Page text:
Jackie Burton of the European Fertiliser Manufacturers Association (EFMA) made the following comments, "The Code of Practice for Fertiliser Use, developed and now updated by Fert Research has all the elements that are essential if we are to have an industry that is sustainable. It reflects principles associated with integrated farming, sustainable agriculture and product stewardship. Perhaps most importantly of all, it communicates important industry messages, advising farmers and showing decision-makers that we are translating the demands of modern society into practice."

Fert Research Code review committee members included Warwick Catto, Ballance Agri-Nutrients and Richard Christie, Ravensdown Fertiliser Co-operative. The new addenda and updated Code contents are currently being distributed to existing Code holders. Anyone who would like an updated copy of the Code of Practice for Fertiliser Use can visit to download a PDF or request a copy.


Released by Simone Bell (Network PR) on behalf of Fert Research.

© Scoop Media

Business Headlines | Sci-Tech Headlines


DIY: Kiwi Ingenuity And Masking Tape Saves Chick

Kiwi ingenuity and masking tape has saved a Kiwi chick after its egg was badly damaged endangering the chick's life. The egg was delivered to Kiwi Encounter at Rainbow Springs in Rotorua 14 days ago by a DOC worker with a large hole in its shell and against all odds has just successfully hatched. More>>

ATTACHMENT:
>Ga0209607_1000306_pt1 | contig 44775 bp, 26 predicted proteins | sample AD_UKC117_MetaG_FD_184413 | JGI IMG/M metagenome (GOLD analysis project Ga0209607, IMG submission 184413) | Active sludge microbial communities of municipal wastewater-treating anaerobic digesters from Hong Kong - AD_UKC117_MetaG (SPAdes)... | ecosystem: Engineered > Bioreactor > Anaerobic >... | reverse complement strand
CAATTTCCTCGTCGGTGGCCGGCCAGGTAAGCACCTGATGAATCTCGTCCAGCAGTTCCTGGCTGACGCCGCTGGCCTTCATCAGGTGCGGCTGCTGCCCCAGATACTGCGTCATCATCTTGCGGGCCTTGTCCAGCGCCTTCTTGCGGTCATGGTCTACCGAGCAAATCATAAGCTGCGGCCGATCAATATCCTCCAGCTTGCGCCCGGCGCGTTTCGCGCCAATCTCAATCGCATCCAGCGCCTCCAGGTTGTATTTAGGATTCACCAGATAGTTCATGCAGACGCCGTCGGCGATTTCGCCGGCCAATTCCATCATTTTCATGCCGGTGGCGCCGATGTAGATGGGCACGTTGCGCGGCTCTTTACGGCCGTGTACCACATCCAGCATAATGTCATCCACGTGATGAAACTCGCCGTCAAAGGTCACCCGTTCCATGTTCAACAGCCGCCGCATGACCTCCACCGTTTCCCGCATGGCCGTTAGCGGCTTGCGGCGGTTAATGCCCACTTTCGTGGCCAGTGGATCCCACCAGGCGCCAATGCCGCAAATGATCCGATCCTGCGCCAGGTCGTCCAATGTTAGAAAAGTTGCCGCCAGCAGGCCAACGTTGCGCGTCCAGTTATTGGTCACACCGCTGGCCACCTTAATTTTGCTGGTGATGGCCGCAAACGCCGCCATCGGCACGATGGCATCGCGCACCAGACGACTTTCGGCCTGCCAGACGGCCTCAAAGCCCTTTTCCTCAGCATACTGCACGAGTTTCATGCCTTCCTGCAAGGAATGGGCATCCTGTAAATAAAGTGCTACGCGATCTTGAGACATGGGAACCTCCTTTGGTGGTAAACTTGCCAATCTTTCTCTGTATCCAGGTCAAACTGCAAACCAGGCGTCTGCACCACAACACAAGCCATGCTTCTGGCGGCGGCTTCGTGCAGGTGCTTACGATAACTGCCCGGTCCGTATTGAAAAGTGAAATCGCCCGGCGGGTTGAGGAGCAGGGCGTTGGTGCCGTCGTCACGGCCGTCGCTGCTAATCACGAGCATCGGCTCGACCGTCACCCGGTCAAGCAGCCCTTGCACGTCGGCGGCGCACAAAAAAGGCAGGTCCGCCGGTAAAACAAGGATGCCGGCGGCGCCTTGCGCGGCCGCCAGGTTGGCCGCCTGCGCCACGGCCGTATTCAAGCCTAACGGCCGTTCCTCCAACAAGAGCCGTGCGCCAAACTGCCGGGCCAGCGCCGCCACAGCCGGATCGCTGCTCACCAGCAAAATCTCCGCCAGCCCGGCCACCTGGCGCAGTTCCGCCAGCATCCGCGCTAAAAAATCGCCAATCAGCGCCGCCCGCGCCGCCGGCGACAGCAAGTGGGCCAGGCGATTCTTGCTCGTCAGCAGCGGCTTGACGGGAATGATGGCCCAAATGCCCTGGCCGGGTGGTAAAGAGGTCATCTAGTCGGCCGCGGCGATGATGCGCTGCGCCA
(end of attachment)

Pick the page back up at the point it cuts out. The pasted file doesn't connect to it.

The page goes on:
Trade: Key To Lead Mission To India; ASEAN FTA Review Announced

Prime Minister John Key will lead a trade delegation to India next week, saying the pursuit of a free trade agreement with the protectionist giant is "the primary reason we're going" but playing down the likelihood of early progress. More>>



MYOB: Digital Signatures Go Live

From today, Inland Revenue will begin accepting “digital signatures”, saving businesses and their accountants a huge amount of administration time and further reducing the need for pen and paper in the workplace. More>>

Oil Searches: Norway's Statoil Quits Reinga Basin

Statoil, the Norwegian state-owned oil company, has given up oil and gas exploration in Northland's Reinga Basin, saying the probably of a find was 'too low'. More>>


Modern Living: Auckland Development Blowouts Reminiscent Of Run Up To GFC

The collapse of property developments in Auckland is "almost groundhog day" to the run-up of the global financial crisis in 2007/2008 as banks refuse to fund projects due to blowouts in construction and labour costs, says John Kensington, the author of KPMG's Financial Institutions Performance Survey. More>>


Health: New Zealand's First ‘No Sugary Drinks’ Logo Unveiled

New Zealand’s first “no sugary drinks logo” has been unveiled at an event in Wellington... It will empower communities around New Zealand to lift their health and wellbeing and send a clear message about the damage caused by too much sugar in our diets. More>>


Get More From Scoop

Search Scoop  
Powered by Vodafone
NZ independent news